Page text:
Since 2020, Twitter has made a concerted effort to crack down on “copypasta,” or copy-and-pasted text repeatedly shared by users across the platform. This week, they’ve updated their guidelines on such “duplicative” content, warning us that such tweets may have their visibility limited. That’s a net good as far as spam and propaganda go — ideally, users who post the same thing over and over in an attempt to game the system won’t be as prevalent as they are now. However, copypasta is also a crucial part of the online experience. An art, even.
In its humorous form, copypasta replicates the experience of a fact or phrase getting stuck in your head. It can function as a sly commentary on the echo chambers of the internet, as well as the layers of quoting and reference that make it difficult to find an original source. There is something thrifty about it, too — you’re recycling a piece of content that shouldn’t be discarded just yet, while indicating that little of what we find in our scrolling is ever really “new.” And the well-timed deployment of a favorite copypasta achieves the feeling of a meditative non sequitur: It has nothing to do with the subject at hand, but it reassures as it circles back to a cardinal truth.
The most beloved recitation of the present era is a call that baseball announcer Thom Brennaman made while apologizing for using a homophobic slur earlier in the broadcast. In the middle of his mea culpa, the Cincinnati Reds’ Nick Castellanos hit a home run, and Brennaman awkwardly interrupted himself to note the play. Ever since — and long after his resignation over the incident — those words have been invaluable for communicating an attitude of “welp, that’s the way it goes,” like the verbal equivalent of the song that plays at the end of a Curb Your Enthusiasm episode. As you can see in the example above, the line is perfectly suited to addressing wacky misinformation from celebrities who should know better.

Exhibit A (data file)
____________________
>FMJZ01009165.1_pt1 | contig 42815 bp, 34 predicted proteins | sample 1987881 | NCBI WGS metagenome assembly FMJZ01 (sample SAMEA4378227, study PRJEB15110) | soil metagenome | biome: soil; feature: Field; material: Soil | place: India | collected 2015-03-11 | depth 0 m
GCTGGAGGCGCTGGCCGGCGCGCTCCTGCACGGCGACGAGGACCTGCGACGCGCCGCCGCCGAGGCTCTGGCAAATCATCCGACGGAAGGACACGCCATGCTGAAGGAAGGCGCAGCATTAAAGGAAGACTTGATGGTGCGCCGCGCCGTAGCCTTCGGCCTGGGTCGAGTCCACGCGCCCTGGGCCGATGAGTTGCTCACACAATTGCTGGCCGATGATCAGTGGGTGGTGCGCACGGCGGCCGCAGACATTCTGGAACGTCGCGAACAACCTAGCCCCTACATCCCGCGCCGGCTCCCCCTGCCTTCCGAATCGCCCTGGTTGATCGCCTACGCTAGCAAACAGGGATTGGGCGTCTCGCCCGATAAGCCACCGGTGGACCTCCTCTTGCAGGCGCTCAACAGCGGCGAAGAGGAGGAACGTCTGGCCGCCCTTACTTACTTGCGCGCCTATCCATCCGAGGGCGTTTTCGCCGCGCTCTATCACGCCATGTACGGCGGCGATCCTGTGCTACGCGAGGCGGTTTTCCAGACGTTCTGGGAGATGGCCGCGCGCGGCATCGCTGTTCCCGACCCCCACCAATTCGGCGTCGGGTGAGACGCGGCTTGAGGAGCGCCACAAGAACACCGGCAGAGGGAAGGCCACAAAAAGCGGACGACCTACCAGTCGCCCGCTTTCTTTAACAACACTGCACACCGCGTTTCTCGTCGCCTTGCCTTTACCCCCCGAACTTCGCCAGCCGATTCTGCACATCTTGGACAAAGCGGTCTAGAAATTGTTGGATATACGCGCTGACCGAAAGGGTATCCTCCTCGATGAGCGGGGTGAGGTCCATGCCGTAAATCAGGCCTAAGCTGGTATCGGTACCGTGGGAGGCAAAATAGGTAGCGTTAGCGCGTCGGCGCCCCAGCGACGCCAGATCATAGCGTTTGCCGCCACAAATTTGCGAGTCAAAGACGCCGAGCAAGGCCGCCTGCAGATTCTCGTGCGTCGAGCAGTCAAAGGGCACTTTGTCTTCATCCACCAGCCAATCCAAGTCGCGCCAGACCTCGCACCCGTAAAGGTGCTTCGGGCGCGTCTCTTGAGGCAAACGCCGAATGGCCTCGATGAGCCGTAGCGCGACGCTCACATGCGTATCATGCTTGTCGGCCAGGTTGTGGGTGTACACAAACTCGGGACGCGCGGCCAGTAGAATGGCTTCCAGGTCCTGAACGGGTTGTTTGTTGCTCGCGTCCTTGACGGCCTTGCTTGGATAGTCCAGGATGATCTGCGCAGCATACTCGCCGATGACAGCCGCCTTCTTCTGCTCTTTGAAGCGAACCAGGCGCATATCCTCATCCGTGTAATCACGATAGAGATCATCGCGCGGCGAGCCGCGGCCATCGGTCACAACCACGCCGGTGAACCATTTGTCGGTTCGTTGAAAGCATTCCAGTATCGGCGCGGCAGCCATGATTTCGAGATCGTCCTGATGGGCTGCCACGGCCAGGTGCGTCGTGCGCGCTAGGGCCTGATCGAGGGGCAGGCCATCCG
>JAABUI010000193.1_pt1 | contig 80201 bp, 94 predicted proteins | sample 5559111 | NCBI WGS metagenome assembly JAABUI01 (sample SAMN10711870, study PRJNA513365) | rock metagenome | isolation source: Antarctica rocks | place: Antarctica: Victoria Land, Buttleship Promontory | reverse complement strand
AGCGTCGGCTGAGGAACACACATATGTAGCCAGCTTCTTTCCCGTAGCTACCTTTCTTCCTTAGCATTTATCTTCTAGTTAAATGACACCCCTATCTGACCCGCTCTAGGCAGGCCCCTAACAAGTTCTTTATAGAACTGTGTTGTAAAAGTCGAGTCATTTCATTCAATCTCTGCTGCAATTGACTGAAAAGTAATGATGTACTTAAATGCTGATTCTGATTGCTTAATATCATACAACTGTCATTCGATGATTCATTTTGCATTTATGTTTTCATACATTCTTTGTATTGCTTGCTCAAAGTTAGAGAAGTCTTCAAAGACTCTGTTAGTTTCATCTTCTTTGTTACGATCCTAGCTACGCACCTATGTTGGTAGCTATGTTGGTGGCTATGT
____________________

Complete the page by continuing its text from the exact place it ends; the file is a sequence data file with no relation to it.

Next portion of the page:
Yet that’s only the tip of the iceberg. When you think someone’s paying attention to the wrong thing, you can always remind them that the Undertaker threw Mankind off Hell in a Cell.
If someone disappears from social media, for whatever reason, you can confidently announce that they were a “24 month sociological study conducted by Harvard University.”
Ever spotted a white male with a certain charisma? Then you have to ask yourself: “Quirked-up white boy with a little bit of swag busts it down sexual style… Is he goated with the sauce?”
Need to intimidate someone? Time to borrow the classic “Navy SEAL” rant. It’s a slam dunk.
If you find yourself beset by disbelief, you can always exclaim: “They did surgery on a grape.”
One hopes that Twitter’s anti-copypasta policies won’t erase these beautiful, sacred texts. Some are inspired, some are utter nonsense, but each is a safe harbor in stormy waters. And they give the disjointed flow of digital life an essential continuity. We remember when they were coined, and how we laughed — or maybe we have no idea where they came from, and laugh because it doesn’t matter. While our appetites for fresh, novel, exciting content is insatiable, the familiar comforts of copypasta never get old. Yep, this is what peak performance looks like.